Hundreds expected at funeral of slain Moore County deputy
Posted December 11, 2011 3:14 p.m. EST
Updated December 12, 2011 4:23 p.m. EST
Pinehurst, N.C. — Hundreds of mourners are expected to pack Owens Auditorium on the campus of Sandhills Community College Monday afternoon for the funeral of the first Moore County sheriff's deputy slain in the line of duty.
Authorities say Deputy Rick Rhyne, 58, was shot and killed Thursday in a vacant house at 752 Morrison Bridge Road when he tried to arrest Martin Abel Poynter, 33, for an outstanding warrant for child support. Poynter then killed himself.
A large crowd gathered at the Boles Funeral Home in Southern Pines Sunday afternoon during the visitation for Ryhne's family. His patrol car was draped in black cloth and parked in front of the funeral home.
Chief Deputy Neil Godfrey, of the Moore County Sheriff's Department, said Rhyne was a great example of what a sheriff's deputy should be.
"Deputy Rhyne was the ideal law enforcement officer," Godfrey said. "He was the kind of officer that we used as an example for our younger officers to follow and model themselves after."
Rhyne's funeral begins at 1 p.m. Monday. Courts and the district attorney's office in Moore County will close at 11:15 a.m. Monday as a measure of respect and so that personnel can attend Rhyne's services.
Following the service, Rhyne's casket will be drawn by horses in a procession from his funeral service to Abderdeen, where he will be buried.
Two of the horses that will pull Rhyne's casket also pulled President Ronald Reagan's coffin during his funeral procession. Fire ladder trucks will raise an American flag for the procession to pass underneath.
Rhyne had worked in law enforcement in the county since he was 21 years old, and acquaintances said he loved it too much to retire even when he could.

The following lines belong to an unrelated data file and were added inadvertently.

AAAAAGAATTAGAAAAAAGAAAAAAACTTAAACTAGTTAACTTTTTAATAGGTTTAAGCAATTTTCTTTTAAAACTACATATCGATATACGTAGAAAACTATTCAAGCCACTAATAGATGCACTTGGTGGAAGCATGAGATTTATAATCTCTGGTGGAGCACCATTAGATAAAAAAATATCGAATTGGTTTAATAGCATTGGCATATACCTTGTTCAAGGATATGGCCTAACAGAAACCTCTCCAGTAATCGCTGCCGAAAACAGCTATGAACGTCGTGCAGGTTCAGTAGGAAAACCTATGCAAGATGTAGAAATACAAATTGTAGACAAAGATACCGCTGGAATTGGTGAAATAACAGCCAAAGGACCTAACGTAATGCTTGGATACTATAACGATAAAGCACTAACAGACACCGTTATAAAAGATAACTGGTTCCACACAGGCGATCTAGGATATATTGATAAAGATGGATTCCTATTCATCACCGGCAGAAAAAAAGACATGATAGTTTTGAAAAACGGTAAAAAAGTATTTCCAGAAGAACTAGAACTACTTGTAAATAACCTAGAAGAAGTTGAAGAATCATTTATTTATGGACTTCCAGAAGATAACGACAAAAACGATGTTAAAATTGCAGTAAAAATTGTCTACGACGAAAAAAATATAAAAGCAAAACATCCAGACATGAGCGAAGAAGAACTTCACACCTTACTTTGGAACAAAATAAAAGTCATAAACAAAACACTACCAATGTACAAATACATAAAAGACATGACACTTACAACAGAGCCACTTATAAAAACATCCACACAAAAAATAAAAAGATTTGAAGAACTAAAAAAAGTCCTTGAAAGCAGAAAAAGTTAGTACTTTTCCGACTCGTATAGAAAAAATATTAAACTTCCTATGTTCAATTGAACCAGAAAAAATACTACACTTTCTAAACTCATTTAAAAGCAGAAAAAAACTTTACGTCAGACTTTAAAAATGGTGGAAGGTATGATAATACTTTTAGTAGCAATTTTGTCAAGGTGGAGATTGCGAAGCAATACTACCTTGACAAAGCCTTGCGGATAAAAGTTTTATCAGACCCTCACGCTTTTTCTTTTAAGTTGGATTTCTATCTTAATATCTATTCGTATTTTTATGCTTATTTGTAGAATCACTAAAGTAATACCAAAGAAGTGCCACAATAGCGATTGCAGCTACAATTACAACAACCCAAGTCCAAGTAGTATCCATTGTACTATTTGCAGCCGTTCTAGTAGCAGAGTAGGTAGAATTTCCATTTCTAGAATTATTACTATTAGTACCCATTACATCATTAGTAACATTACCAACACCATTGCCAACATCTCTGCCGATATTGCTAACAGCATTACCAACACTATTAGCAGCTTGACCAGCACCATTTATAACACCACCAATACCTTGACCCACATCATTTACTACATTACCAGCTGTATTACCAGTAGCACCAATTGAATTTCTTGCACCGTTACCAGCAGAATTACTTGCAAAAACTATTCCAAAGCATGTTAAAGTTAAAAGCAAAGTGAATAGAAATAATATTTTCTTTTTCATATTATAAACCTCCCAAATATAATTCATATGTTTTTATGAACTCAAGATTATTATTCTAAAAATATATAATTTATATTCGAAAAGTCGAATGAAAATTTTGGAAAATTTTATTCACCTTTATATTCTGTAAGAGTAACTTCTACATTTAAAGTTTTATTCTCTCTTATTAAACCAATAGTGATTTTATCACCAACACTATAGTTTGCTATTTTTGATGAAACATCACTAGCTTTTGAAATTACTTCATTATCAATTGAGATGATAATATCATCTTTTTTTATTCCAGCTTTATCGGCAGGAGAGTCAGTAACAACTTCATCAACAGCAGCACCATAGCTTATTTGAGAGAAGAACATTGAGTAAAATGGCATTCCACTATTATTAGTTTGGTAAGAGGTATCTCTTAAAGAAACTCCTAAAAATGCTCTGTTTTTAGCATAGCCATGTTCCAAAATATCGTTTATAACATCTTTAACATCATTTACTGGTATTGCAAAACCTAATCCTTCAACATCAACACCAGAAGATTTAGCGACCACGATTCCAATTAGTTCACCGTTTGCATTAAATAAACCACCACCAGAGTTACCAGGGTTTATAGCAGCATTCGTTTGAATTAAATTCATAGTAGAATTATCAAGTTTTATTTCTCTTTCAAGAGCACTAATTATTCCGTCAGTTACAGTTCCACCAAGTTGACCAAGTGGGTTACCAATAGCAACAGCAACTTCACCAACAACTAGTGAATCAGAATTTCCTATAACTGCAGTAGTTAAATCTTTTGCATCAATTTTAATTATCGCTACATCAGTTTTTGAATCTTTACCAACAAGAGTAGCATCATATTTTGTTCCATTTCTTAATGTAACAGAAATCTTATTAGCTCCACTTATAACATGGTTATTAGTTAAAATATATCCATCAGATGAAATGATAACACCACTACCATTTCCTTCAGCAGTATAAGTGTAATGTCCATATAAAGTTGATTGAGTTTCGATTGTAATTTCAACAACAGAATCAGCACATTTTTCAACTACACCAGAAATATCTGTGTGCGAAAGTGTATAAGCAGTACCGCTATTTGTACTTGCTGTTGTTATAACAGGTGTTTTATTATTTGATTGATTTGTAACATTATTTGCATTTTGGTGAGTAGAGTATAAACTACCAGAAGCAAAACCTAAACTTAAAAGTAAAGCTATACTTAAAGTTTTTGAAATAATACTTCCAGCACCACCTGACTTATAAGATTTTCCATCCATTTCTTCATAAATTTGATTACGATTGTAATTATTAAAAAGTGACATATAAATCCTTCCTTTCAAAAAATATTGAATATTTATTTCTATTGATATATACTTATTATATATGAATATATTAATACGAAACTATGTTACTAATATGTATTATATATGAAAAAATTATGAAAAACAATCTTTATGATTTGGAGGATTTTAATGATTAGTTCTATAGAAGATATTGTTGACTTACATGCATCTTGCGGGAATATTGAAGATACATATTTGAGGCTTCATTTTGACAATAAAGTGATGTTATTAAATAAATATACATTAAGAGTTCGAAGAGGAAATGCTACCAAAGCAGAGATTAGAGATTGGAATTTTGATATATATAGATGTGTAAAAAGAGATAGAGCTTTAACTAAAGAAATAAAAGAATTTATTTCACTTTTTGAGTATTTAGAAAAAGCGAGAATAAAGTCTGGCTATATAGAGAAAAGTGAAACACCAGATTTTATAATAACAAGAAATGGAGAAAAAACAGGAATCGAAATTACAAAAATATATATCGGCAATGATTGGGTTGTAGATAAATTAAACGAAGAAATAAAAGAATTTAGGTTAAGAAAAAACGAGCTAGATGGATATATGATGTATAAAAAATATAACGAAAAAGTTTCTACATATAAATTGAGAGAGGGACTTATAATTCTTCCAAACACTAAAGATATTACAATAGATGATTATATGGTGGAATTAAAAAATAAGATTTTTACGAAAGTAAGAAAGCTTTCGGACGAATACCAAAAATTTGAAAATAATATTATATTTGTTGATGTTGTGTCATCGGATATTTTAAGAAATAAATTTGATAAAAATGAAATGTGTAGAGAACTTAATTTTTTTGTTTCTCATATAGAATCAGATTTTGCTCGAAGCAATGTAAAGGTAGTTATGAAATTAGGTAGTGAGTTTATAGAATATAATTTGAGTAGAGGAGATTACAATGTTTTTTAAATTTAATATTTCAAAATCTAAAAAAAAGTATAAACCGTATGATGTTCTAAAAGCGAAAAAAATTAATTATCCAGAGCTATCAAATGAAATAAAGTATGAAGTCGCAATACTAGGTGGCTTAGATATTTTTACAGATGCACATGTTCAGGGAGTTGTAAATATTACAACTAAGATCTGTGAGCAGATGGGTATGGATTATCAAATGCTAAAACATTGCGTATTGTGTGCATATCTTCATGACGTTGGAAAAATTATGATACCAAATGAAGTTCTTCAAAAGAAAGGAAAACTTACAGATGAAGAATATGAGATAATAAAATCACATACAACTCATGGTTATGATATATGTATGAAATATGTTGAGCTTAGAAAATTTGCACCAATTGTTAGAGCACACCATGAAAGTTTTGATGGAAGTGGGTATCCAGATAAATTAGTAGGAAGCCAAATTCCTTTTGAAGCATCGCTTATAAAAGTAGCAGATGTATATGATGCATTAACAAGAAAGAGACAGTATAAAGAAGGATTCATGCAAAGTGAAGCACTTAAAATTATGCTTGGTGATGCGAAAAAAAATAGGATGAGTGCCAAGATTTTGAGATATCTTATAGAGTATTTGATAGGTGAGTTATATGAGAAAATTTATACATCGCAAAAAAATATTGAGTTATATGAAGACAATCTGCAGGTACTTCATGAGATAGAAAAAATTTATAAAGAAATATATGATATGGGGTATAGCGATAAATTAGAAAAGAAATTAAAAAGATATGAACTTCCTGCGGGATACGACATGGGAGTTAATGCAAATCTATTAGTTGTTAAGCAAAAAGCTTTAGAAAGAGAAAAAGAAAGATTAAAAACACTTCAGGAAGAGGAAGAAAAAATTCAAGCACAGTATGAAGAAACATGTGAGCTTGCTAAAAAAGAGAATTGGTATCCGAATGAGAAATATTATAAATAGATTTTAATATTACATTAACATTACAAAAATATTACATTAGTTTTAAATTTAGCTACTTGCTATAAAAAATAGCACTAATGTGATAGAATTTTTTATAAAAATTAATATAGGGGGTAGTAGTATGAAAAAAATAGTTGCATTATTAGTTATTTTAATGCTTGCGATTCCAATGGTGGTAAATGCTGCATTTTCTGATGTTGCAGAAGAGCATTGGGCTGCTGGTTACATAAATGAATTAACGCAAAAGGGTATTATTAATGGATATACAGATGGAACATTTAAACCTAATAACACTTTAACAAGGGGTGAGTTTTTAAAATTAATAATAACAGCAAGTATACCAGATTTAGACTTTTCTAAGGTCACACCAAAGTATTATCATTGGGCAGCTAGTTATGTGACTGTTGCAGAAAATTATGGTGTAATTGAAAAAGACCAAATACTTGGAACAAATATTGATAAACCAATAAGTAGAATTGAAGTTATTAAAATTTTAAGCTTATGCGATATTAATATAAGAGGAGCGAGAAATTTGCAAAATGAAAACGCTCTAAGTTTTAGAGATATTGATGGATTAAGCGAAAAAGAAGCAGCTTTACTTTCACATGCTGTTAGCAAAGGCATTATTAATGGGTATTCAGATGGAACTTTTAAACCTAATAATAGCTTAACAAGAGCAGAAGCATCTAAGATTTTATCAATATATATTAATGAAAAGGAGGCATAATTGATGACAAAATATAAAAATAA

"It was in his blood, and he was a great police officer," said Foxfire Village Police Chief Mike Campbell, who was mentored by Rhyne. "He just loved it that much, and he enjoyed getting in that police car."
Rhyne started part-time work with the Moore County Sheriff's Office in 2007 after rising to the rank of police chief at Foxfire Village, where he spent 26 years. He began his law enforcement career in Pinehurst in 1974.
He is survived by a wife, a son and two grandchildren.
Colleagues and friends remembered Rhyne as a friendly, joyful man.
"When I started here (on the Foxfire Village police force), he knew everybody by name, everyone who lived here," Campbell said.
"Whenever you saw Rick, he was always personable. He loved everybody," Moore County Sheriff Lane Carter said.
A memorial fund in memory of Rhyne has been set up at First Bank. Anyone wishing to donate can make out a check to the "Deputy Rick Rhyne Memorial Account" and bring it to any First Bank branch or mail it to First Bank P.O. Box 125, Carthage, N.C. 28327.